Press Digest - Former civil servants sceptical on proposal to reduce working hours
Last updated on 5 September 2016 - 05:38pm
PETALING JAYA: Two former top civil servants expressed reservations about a proposal to reduce the working hours for civil servants to six a day from eight currently.
They urged the government not to rush into it to avoid affecting our productivity and efficiency, arguing that Malaysia cannot be compared with Sweden, which observes the six-hour workday.
Former transport ministry secretary-general Tan Sri Ramon Navaratnam said he did not agree with the proposal, pointing out that civil servants could not have the best of both worlds – high pay and short working hours.
He said the government should first do a feasibility study on the proposal and not rush into accepting it.
"The authorities should study the consequences of the proposal, instead of making the mistake of simply accepting it."
He pointed out that if the study showed that a shorter workday does not affect the civil service's productivity, he would accept the proposal with an open mind, Oriental Daily News reported today.
Ramon, who is Centre for Public Policy Studies president, said this when asked by the daily to comment on the remark by Chief Secretary to the Government Tan Sri Ali Hamsa, who said the government would consider MTUC (Malaysian Trades Union Congress) secretary-general Gopal Kisham's recent proposal for a shorter workday for civil servants.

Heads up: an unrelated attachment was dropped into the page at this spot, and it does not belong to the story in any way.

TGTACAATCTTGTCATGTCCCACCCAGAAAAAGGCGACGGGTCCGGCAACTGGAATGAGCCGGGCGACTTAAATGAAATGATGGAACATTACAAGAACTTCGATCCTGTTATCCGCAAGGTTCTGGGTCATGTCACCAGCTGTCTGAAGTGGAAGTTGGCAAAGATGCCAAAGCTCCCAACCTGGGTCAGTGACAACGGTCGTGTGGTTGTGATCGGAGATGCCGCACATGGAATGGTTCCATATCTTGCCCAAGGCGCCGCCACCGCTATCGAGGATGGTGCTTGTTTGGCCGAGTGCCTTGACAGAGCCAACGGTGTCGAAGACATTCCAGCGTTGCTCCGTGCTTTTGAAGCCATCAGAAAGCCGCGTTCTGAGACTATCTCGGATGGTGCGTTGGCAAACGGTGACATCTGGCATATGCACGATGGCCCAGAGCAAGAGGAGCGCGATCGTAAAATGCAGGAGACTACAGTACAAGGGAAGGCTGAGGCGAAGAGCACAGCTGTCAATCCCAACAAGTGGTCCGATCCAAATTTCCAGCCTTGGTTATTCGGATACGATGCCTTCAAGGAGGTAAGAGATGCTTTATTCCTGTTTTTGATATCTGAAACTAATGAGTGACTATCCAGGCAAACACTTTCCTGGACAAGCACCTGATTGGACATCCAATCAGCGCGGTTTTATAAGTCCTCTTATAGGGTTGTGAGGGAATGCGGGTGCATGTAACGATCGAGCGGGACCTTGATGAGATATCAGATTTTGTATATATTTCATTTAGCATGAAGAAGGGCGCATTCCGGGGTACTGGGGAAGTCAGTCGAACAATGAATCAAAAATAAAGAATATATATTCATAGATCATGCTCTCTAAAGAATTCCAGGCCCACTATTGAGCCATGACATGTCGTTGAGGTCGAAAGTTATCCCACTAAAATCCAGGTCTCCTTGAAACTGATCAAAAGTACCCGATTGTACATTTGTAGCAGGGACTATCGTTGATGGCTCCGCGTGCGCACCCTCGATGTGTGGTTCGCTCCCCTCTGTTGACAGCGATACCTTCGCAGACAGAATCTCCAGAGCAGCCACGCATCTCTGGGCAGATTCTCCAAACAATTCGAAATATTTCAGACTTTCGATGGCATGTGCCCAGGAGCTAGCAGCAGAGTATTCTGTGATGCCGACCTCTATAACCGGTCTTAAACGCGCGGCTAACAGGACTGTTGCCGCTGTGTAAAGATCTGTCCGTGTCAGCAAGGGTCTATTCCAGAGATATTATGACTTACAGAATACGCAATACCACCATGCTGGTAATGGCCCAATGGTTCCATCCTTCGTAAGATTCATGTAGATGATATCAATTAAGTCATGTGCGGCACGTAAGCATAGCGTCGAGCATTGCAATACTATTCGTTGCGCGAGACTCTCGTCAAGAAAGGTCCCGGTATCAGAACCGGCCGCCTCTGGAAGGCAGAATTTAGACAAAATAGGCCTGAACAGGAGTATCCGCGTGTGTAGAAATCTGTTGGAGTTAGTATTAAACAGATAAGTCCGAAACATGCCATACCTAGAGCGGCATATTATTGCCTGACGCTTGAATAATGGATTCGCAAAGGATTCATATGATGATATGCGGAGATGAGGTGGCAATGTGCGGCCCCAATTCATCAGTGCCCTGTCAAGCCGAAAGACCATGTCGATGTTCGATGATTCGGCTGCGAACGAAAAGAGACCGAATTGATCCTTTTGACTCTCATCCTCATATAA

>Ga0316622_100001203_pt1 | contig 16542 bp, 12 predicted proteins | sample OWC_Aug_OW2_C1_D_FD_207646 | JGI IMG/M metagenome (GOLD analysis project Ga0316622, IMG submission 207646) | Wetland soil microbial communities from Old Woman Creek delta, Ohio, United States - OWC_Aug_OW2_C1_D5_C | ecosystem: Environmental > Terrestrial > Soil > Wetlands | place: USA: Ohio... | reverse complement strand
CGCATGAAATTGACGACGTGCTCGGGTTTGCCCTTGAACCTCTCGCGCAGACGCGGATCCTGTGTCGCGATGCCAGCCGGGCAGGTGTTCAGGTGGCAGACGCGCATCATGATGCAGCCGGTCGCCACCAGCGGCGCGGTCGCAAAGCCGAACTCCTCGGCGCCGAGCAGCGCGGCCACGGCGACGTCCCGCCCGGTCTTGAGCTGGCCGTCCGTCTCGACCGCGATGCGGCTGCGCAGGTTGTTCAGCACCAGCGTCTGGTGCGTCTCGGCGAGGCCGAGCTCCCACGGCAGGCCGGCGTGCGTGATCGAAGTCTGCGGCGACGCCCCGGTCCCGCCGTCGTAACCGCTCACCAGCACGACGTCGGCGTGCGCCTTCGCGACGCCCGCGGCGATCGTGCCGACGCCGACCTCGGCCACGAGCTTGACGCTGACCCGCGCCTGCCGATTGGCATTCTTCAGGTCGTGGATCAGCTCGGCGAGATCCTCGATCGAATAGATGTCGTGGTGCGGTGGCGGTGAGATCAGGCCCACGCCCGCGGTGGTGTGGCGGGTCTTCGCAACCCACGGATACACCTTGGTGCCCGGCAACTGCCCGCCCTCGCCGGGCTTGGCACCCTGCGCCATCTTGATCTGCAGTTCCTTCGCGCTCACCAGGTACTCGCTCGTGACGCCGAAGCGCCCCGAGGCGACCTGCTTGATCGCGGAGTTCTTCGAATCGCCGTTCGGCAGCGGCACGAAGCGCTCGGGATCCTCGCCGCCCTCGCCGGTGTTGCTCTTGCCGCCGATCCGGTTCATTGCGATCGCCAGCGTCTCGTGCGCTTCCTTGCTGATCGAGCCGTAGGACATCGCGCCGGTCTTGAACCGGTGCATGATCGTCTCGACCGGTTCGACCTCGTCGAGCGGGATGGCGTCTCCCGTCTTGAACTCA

Gopal had opined that longer working hours would negatively impact employees and eventually reduce productivity.
He cited Sweden as an example where productivity was not affected by the introduction of a shorter workday.
Former education director-general Tan Sri Alimuddin Mohd Dom also expressed reservations about the proposal, saying the government should look at it in depth, including studying the factors that allow developed nations to have a shorter workday without compromising productivity.
Said Alimuddin: "Sweden is a developed country, which uses technology to reduce workload. But Malaysia is a developing country where technology is applied relatively less in the civil service. We must consider whether we have the same capability as Sweden," he said.